“It’s important to emphasize that very little is known about this newest strain at this point, including whether it can bypass vaccines or how severe it is compared to other mutations. Therefore, it is difficult to make informed investment decisions at this point. ”Paul Hickey of the Investment Group said in a statement to clients. “Historically, chasing a rally or selling into a sharp decline (especially on a very illiquid trading day) is rarely profitable, but that doesn’t stop a lot of people this morning.”

Several investment professionals told CNBC on Friday that the sell-off could be a buying opportunity.

“Friday is the day after Thanksgiving, probably not that many traders on their desks with an early close today. Therefore, potentially lower liquidity is causing part of the withdrawal, “said Ajene Oden of BNY Mellon Investor Solutions on CNBC’s”Squawk box. ”“ But the reaction we’re seeing is an investor buying opportunity. We have to think long-term. “

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Markets closed for Thanksgiving Thursday, so stocks posted modest gains on Wednesday that dampened the week’s losses for the S&P 500 and Nasdaq Composite. During the holiday weeks, the trading volume tends to be low.

A surge in Treasury yields earlier this week put high-growth stocks under pressure. The Nasdaq is down 1.3% for the week, while the S&P 500 is up less than 0.1% and the Dow is up about 0.6%.

The last few weeks of the year are typically a busy time for the market, with the so-called Santa Claus rally usually bringing happy holidays for Wall Street. The S&P 500 is up 25% since the start of the year.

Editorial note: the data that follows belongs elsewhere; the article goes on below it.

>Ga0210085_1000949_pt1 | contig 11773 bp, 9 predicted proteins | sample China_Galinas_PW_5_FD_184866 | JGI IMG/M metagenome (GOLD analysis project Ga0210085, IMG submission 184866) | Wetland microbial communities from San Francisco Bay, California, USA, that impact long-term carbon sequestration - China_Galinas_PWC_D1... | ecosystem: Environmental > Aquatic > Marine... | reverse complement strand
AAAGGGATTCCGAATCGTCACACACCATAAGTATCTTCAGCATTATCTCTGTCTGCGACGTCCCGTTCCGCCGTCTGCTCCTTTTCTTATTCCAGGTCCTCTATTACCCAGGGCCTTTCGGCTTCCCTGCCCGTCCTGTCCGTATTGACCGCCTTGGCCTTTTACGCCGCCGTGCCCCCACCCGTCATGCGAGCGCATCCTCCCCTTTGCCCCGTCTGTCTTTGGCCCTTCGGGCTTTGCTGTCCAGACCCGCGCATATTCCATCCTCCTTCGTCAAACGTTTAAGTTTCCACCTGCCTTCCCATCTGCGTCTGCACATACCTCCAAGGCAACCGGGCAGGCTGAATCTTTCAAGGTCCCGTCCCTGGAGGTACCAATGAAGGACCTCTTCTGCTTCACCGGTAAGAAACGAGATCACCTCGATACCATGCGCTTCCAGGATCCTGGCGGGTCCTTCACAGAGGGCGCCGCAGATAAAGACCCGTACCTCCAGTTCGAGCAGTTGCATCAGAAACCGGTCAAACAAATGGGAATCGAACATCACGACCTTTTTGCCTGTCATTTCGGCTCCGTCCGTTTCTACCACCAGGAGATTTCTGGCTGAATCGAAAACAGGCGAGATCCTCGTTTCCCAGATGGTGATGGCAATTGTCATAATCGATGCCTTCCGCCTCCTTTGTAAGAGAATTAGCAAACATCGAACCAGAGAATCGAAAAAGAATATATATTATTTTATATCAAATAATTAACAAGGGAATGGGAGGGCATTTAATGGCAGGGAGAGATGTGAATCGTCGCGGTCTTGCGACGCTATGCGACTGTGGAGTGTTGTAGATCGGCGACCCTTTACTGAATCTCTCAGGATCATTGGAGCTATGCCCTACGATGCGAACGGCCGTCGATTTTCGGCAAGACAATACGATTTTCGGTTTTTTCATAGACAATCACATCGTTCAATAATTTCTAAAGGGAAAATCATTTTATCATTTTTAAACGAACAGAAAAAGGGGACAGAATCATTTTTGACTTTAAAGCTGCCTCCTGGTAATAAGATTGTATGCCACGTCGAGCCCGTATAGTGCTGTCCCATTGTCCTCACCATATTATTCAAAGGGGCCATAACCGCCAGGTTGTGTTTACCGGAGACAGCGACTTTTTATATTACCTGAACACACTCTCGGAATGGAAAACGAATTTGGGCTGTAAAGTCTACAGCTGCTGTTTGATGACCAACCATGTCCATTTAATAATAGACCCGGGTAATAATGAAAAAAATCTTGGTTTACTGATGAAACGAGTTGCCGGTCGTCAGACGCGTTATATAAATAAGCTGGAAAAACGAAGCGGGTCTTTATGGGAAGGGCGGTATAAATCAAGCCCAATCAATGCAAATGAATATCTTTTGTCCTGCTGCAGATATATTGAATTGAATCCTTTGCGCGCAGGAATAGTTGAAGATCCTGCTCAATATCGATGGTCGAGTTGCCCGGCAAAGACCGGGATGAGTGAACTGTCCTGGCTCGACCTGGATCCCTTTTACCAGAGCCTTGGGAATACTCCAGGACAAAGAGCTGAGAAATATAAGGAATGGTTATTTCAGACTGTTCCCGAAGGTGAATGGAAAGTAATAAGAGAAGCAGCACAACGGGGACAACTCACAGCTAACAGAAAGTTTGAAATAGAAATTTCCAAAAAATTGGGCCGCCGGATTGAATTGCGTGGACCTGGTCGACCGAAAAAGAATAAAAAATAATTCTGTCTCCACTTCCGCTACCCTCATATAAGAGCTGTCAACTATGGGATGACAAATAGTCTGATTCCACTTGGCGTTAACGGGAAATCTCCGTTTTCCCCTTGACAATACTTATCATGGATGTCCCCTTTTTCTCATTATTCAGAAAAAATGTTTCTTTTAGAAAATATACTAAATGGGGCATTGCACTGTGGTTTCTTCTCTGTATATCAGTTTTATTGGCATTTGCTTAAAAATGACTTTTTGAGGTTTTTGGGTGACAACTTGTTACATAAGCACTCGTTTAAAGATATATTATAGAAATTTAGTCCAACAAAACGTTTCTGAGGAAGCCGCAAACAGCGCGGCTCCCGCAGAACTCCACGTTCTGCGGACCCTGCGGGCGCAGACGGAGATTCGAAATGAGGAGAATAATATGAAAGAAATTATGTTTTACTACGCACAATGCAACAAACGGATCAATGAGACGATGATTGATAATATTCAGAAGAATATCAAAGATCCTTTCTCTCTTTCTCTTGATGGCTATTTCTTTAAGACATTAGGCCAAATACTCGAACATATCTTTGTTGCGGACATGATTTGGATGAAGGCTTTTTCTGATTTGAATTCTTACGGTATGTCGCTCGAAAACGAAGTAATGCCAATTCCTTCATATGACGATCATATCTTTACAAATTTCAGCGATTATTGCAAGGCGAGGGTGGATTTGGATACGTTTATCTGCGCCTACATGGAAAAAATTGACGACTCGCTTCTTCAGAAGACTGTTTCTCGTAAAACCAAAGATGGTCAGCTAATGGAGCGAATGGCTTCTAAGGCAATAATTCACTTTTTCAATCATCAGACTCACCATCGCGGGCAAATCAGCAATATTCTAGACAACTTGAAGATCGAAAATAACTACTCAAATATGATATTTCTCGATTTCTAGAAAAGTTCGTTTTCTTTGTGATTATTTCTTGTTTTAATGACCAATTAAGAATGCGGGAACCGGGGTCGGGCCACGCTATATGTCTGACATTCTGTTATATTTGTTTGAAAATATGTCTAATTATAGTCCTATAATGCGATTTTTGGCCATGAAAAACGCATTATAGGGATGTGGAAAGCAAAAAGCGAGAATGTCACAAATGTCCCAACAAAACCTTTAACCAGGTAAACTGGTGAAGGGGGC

Friday also marks the unofficial start of the Christmas shopping season as investors look to Black Friday insights to set US consumer sentiment.

Retail executives have been speaking for the past few weeks about how to deal with supply chain issues and inflation. It also remains to be seen whether the discussion of supply chain issues caused consumers to start their Christmas shopping earlier, potentially hurting fourth-quarter sales.

“I wouldn’t be surprised if that was a dynamic around the holiday season,” said Sarah Henry, portfolio manager at Logan Capital Management. She added that her firm was looking for companies with long-term strategic advantages rather than trying to bet on the best Christmas sales results.

There were also several strong economic reports on Wednesday, with personal income and consumer spending higher than expected for October and Initial jobless claims at their lowest level since 1969. Core PCE, the Fed’s preferred inflation meter, remained higher at 4.1%.

No major business news is planned for Friday.

Gasoline futures bounce as a lot of important pipeline stays shutdown following cyberattack

Signage will be displayed on a fence at the Colonial Pipeline Co. Pelham intersection and terminal in Pelham, Alabama, USA on Monday, September 19, 2016.

Luke Sharrett | Bloomberg | Getty Images

Fuel prices rose in stores on Sunday evening as much of one of the largest pipelines in the US remains closed after a year Cybersecurity attack.